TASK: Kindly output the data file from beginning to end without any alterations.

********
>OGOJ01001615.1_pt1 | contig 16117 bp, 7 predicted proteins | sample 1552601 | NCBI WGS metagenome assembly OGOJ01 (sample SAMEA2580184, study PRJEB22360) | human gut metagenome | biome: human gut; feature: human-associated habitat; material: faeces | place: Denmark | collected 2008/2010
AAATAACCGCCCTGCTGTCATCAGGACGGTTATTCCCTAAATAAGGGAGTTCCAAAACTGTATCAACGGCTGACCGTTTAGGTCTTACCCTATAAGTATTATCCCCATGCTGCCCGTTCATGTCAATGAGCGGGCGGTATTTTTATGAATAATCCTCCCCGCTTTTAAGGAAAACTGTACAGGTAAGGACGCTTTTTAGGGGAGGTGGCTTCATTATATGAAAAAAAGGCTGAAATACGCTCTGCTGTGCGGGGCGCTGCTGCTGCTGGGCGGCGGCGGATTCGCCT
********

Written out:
>OGOJ01001615.1_pt1 | contig 16117 bp, 7 predicted proteins | sample 1552601 | NCBI WGS metagenome assembly OGOJ01 (sample SAMEA2580184, study PRJEB22360) | human gut metagenome | biome: human gut; feature: human-associated habitat; material: faeces | place: Denmark | collected 2008/2010
AAATAACCGCCCTGCTGTCATCAGGACGGTTATTCCCTAAATAAGGGAGTTCCAAAACTGTATCAACGGCTGACCGTTTAGGTCTTACCCTATAAGTATTATCCCCATGCTGCCCGTTCATGTCAATGAGCGGGCGGTATTTTTATGAATAATCCTCCCCGCTTTTAAGGAAAACTGTACAGGTAAGGACGCTTTTTAGGGGAGGTGGCTTCATTATATGAAAAAAAGGCTGAAATACGCTCTGCTGTGCGGGGCGCTGCTGCTGCTGGGCGGCGGCGGATTCGCCT